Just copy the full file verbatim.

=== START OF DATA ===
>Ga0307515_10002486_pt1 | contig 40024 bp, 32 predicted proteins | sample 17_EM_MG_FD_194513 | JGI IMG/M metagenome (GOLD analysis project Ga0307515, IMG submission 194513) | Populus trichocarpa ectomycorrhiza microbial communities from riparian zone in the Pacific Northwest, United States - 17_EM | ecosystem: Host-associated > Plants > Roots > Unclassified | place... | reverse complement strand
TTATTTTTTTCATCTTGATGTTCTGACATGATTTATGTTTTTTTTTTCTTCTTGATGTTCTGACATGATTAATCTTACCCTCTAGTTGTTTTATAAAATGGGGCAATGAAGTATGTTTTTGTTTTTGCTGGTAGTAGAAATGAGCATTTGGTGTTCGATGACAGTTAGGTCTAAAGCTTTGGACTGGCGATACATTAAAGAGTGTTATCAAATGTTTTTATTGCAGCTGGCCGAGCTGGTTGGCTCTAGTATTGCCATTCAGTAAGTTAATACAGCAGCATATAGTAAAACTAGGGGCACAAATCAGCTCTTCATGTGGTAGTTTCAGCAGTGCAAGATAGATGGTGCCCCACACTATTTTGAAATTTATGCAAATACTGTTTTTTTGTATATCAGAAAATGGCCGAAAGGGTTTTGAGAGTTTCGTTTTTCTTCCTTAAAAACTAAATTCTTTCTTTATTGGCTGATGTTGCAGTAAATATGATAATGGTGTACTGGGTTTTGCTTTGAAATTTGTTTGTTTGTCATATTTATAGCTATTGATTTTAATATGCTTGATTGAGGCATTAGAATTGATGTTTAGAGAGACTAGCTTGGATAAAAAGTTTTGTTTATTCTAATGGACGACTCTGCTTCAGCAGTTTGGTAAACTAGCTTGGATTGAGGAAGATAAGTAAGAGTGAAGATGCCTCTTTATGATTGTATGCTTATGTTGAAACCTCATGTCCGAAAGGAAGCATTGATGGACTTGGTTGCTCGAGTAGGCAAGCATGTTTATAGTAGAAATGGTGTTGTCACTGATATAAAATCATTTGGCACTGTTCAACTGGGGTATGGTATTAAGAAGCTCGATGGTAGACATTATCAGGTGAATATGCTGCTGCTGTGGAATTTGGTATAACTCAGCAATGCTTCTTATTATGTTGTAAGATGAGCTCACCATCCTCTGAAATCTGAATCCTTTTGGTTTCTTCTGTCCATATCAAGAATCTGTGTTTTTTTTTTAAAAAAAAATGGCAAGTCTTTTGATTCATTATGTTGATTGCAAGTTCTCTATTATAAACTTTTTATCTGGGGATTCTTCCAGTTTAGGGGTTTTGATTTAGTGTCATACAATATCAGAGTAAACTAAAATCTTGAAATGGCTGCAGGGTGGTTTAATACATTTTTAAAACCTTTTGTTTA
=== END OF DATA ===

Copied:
>Ga0307515_10002486_pt1 | contig 40024 bp, 32 predicted proteins | sample 17_EM_MG_FD_194513 | JGI IMG/M metagenome (GOLD analysis project Ga0307515, IMG submission 194513) | Populus trichocarpa ectomycorrhiza microbial communities from riparian zone in the Pacific Northwest, United States - 17_EM | ecosystem: Host-associated > Plants > Roots > Unclassified | place... | reverse complement strand
TTATTTTTTTCATCTTGATGTTCTGACATGATTTATGTTTTTTTTTTCTTCTTGATGTTCTGACATGATTAATCTTACCCTCTAGTTGTTTTATAAAATGGGGCAATGAAGTATGTTTTTGTTTTTGCTGGTAGTAGAAATGAGCATTTGGTGTTCGATGACAGTTAGGTCTAAAGCTTTGGACTGGCGATACATTAAAGAGTGTTATCAAATGTTTTTATTGCAGCTGGCCGAGCTGGTTGGCTCTAGTATTGCCATTCAGTAAGTTAATACAGCAGCATATAGTAAAACTAGGGGCACAAATCAGCTCTTCATGTGGTAGTTTCAGCAGTGCAAGATAGATGGTGCCCCACACTATTTTGAAATTTATGCAAATACTGTTTTTTTGTATATCAGAAAATGGCCGAAAGGGTTTTGAGAGTTTCGTTTTTCTTCCTTAAAAACTAAATTCTTTCTTTATTGGCTGATGTTGCAGTAAATATGATAATGGTGTACTGGGTTTTGCTTTGAAATTTGTTTGTTTGTCATATTTATAGCTATTGATTTTAATATGCTTGATTGAGGCATTAGAATTGATGTTTAGAGAGACTAGCTTGGATAAAAAGTTTTGTTTATTCTAATGGACGACTCTGCTTCAGCAGTTTGGTAAACTAGCTTGGATTGAGGAAGATAAGTAAGAGTGAAGATGCCTCTTTATGATTGTATGCTTATGTTGAAACCTCATGTCCGAAAGGAAGCATTGATGGACTTGGTTGCTCGAGTAGGCAAGCATGTTTATAGTAGAAATGGTGTTGTCACTGATATAAAATCATTTGGCACTGTTCAACTGGGGTATGGTATTAAGAAGCTCGATGGTAGACATTATCAGGTGAATATGCTGCTGCTGTGGAATTTGGTATAACTCAGCAATGCTTCTTATTATGTTGTAAGATGAGCTCACCATCCTCTGAAATCTGAATCCTTTTGGTTTCTTCTGTCCATATCAAGAATCTGTGTTTTTTTTTTAAAAAAAAATGGCAAGTCTTTTGATTCATTATGTTGATTGCAAGTTCTCTATTATAAACTTTTTATCTGGGGATTCTTCCAGTTTAGGGGTTTTGATTTAGTGTCATACAATATCAGAGTAAACTAAAATCTTGAAATGGCTGCAGGGTGGTTTAATACATTTTTAAAACCTTTTGTTTA